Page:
During the civil war in El Salvador, Romero was a light for the poor and disenfranchised, “A Voice for the Voiceless.” He was killed by an assassin’s bullet while celebrating Mass in the small hospital chapel where he lived.
The film’s director and producer, Kimberly Bautista, will join in a discussion following the film.
John Rheinberger ’70, ’90 M.B.A., has traveled to every country in the world and has a story to tell about each one.Rheinberger was strolling through the main square in Dakar, the capital of the western African nation of Senegal, when he asked a passerby to take his photograph. Having traveled alone to dozens of countries, this was something he had grown accustomed to, and usually he found people to be accommodating. But this time, the passerby refused, which put Rheinberger on alert: something was amiss.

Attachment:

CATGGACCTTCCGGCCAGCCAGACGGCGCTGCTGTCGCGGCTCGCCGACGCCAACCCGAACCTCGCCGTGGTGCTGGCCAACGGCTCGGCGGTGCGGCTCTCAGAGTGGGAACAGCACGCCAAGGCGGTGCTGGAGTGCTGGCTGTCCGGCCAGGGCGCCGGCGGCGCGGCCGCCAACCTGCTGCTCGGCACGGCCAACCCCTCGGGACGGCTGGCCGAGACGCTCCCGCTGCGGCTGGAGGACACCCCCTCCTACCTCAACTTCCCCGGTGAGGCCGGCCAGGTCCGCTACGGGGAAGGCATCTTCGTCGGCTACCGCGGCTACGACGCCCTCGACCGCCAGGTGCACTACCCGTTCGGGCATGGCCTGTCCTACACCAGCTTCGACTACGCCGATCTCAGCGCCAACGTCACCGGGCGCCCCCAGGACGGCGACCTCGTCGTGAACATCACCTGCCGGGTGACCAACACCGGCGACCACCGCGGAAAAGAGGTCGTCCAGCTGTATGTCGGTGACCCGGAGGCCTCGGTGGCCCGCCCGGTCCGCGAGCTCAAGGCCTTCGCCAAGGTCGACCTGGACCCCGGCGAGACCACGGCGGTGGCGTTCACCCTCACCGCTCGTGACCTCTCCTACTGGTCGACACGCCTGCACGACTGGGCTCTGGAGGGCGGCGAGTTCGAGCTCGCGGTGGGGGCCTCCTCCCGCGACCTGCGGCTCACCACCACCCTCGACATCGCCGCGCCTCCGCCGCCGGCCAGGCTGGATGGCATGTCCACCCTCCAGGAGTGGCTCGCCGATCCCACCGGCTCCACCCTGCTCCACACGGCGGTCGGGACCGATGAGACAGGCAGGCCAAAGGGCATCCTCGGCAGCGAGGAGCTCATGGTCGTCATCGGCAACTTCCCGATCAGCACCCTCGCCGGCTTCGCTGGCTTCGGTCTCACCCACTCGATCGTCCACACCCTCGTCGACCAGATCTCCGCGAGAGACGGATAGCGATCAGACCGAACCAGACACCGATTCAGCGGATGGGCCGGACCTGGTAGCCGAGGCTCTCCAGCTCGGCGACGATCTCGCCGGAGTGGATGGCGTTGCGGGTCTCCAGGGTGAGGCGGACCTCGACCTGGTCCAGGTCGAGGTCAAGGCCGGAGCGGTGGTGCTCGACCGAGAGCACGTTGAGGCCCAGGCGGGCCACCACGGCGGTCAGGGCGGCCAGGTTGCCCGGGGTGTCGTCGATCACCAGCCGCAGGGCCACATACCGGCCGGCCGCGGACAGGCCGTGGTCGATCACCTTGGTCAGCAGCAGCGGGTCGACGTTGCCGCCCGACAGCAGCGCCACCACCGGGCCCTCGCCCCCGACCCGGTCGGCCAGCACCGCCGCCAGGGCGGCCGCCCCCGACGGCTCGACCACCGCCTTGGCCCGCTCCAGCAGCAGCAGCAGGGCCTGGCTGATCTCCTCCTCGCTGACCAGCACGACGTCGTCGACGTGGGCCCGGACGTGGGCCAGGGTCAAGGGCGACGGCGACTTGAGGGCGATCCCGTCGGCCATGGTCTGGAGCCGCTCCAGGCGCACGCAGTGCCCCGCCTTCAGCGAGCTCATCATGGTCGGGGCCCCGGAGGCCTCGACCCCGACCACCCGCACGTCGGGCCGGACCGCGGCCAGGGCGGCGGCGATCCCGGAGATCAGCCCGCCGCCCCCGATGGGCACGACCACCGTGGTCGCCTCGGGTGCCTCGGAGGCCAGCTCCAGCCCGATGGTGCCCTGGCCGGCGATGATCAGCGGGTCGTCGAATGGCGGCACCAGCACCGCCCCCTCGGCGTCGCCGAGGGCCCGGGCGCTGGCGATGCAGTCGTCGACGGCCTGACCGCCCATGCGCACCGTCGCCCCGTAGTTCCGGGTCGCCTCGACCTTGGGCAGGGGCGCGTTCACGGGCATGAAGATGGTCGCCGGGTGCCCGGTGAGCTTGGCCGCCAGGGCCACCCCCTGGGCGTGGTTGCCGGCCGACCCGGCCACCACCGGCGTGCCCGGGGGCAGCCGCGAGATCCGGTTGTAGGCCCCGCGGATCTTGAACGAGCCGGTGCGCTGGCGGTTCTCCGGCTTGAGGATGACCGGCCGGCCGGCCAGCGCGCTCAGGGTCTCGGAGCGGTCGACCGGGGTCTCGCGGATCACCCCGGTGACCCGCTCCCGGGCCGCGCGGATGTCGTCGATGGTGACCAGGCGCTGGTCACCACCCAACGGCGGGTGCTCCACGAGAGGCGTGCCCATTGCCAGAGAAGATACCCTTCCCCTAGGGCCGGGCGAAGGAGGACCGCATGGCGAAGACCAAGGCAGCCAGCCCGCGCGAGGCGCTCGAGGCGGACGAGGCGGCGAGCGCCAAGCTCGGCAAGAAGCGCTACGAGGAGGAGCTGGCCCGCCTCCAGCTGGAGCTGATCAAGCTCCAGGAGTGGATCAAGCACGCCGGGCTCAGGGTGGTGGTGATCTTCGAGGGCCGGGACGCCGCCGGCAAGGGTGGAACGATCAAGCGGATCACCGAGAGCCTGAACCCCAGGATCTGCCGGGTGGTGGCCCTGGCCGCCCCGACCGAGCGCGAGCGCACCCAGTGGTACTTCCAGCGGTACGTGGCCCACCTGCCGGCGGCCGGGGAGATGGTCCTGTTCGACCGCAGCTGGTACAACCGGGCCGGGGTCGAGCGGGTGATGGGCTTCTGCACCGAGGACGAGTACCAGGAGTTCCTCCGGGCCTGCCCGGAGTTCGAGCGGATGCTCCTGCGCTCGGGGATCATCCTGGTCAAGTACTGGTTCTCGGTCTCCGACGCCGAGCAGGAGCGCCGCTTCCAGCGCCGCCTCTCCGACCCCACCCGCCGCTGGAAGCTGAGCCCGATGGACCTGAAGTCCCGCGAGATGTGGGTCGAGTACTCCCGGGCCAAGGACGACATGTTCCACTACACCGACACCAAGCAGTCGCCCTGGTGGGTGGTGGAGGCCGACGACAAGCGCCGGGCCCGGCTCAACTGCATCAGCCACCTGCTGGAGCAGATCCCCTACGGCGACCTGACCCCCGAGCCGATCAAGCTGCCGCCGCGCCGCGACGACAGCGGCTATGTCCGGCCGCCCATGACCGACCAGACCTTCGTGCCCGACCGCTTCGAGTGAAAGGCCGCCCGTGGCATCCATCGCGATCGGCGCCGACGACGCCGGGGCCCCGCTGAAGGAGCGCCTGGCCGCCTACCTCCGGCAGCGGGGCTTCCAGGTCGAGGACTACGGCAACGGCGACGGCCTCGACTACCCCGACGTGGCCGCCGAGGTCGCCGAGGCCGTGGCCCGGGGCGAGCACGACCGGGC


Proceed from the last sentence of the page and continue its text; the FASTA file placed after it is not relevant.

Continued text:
Find out where burritos and taco shells really came from in this talk by Dr. Jeffrey Pilcher. The event is co-sponsored by seven UST departments.
David Yates, the History Department's lead history tutor, was one of five students who presented research papers at a symposium at Mississippi State University over Memorial Day weekend last May. He describes his presentation on "The Nullification Crisis of 1832” "as the culmination of my work over the years. It was the realization of the whole process." Nullification occasionally makes news even today.